Authorities cordoned off some of the memorials to victims of Soviet repression across the country that were being used as sites to leave makeshift tributes to Mr Navalny. Police removed the flowers at night, but more keep appearing.

Earlier today, imprisoned opposition figure Vladimir Kara-Murza urged Russians not to give up after Mr Navalny’s death, and he alleged a state-backed hit squad was taking out the Kremlin’s political opponents, according to a video posted to social media.

A British-Russian citizen, Mr Kara-Murza is serving a 25-year sentence for treason at a penal colony in the Siberian city of Omsk.

His comments came as he appeared via a video link in a court hearing over a complaint against Russia’s Investigative Committee for what he believes were two poisoning attempts against him. He alleges the committee did not properly investigate the attempts.

Alexei Navalny
Alexei Navalny died in a penal colony in Russia (Markus Schreiber/AP/PA)

“We owe it… to our fallen comrades to continue to work with even greater strength and achieve what they lived and died for,” Mr Kara-Murza said in the video, which was shared by the Russian Sota telegram channel.

Mr Kara-Murza says the attempts to poison him took place in 2015 and 2017. In the first, he nearly died of kidney failure, although no cause was determined. He was admitted to hospital with a similar illness in 2017 and put into a medically induced coma. His wife said doctors confirmed he was poisoned.

Mr Kara-Murza’s latest hearing came after months of postponements. In January, he was moved from another prison in Siberia and placed in solitary confinement over an alleged minor infraction.

According to the video shared by Sota, Mr Kara-Murza alleged there is a “death squad within the Federal Security Service, a group of professional killers in the service of the state, whose task is to physically eliminate political opponents of the Putin regime”.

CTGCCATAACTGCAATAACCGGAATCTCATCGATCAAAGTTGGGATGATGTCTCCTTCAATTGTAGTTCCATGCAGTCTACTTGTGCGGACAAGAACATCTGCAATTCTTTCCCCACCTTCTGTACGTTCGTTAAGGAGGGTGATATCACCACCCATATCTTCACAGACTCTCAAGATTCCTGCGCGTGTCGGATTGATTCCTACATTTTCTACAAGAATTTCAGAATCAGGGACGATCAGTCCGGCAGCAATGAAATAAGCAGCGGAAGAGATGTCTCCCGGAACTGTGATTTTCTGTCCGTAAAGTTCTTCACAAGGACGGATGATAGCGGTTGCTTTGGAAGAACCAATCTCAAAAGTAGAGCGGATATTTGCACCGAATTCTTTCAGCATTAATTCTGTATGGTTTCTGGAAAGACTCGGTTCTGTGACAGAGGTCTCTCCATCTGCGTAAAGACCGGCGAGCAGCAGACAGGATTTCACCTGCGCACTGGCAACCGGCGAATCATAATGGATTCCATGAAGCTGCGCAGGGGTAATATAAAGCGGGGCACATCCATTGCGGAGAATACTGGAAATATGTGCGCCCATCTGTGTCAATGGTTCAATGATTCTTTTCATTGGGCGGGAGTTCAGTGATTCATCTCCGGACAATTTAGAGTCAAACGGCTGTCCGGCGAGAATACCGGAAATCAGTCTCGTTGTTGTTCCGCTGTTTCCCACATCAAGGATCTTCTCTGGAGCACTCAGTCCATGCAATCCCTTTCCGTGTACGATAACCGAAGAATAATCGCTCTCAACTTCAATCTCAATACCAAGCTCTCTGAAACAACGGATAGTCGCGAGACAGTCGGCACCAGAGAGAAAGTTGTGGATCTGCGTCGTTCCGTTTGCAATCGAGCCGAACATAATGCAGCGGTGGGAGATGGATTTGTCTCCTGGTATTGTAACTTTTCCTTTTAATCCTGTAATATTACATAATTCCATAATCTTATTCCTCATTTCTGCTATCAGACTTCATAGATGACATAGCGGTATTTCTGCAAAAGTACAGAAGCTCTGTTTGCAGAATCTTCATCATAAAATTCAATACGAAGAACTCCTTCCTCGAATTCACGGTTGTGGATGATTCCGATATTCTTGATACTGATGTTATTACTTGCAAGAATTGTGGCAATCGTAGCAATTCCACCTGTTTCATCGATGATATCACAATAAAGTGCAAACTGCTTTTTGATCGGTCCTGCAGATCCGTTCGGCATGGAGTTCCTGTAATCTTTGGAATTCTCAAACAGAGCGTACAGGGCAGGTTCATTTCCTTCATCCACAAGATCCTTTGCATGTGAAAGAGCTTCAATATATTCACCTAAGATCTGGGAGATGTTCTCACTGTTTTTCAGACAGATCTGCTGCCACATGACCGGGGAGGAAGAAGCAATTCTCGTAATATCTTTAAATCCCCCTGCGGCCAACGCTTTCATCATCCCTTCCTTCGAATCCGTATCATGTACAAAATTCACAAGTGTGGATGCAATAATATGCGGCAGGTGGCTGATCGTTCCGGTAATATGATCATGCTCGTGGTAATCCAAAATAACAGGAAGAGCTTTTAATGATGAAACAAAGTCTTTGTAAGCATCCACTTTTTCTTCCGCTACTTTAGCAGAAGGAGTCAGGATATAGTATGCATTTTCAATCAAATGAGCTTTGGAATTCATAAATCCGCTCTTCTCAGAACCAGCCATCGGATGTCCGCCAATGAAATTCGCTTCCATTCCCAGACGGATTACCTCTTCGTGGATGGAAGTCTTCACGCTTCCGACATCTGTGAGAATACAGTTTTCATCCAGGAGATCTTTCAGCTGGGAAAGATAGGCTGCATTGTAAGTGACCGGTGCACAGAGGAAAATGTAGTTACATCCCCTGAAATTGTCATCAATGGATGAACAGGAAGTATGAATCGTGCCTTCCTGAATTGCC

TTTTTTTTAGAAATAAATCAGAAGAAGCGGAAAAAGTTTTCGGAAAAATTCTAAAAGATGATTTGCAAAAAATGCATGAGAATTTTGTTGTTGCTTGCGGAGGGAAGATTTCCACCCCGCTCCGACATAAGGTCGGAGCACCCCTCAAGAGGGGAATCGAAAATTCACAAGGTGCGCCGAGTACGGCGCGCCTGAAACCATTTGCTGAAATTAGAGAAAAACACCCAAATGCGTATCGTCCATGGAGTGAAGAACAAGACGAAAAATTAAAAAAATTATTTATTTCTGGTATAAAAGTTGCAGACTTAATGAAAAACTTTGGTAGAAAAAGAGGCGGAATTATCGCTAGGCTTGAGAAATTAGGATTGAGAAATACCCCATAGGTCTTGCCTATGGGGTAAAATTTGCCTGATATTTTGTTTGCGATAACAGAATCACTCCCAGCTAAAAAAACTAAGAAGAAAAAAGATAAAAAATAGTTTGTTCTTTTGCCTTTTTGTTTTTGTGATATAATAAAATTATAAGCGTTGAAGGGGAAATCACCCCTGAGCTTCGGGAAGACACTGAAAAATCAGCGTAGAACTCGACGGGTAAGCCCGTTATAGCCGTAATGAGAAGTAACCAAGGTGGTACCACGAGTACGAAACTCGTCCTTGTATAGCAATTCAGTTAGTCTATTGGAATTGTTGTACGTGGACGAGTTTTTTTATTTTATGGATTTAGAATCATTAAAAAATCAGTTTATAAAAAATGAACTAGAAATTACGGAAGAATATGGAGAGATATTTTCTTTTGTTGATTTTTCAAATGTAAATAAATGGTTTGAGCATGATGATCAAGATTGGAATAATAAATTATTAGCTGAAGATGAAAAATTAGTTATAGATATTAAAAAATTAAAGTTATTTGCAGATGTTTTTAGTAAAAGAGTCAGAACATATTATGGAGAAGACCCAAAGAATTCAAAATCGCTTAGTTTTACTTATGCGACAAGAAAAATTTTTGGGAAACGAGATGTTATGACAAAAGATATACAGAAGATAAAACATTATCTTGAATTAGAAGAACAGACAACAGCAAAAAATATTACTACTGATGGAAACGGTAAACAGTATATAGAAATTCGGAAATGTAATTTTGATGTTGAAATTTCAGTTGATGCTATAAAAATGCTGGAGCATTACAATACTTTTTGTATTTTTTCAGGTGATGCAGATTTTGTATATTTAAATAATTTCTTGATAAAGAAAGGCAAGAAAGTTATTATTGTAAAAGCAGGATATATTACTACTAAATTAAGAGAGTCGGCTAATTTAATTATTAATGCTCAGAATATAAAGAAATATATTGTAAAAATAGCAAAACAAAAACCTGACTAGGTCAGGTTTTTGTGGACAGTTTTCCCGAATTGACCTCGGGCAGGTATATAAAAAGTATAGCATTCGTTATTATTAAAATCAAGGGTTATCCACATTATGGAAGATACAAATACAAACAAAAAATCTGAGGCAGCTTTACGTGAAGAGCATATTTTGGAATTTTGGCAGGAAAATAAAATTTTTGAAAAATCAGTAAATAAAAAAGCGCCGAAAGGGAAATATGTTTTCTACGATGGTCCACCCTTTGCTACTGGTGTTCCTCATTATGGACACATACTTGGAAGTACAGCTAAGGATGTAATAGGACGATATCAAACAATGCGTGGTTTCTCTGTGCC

He said investigative journalists had shown the group of FSB officers participated in his poisoning, as well as Mr Navalny’s poisoning with a nerve agent in 2020 and the surveillance of opposition politician Boris Nemtsov before he was shot and killed in 2015 on a bridge near the Kremlin.

On Monday, Ilya Yashin, an opposition figure serving more than eight years in prison for criticising Russia’s war in Ukraine, alleged in a social media post shared on his behalf that Mr Putin had killed Mr Navalny.

Opposition activist Vladimir Kara-Murza
Opposition activist Vladimir Kara-Murza is seen on a TV screen during a video broadcast provided by the Russian Federal Penitentiary Service (Russian independent news outlet Sota telegram channel via AP)

“I feel a black emptiness inside, he said, adding that he will continue to speak out even though he believes he is also in danger.

The Kremlin has denied any involvement in the illnesses and deaths of the opposition figures, including Mr Navalny.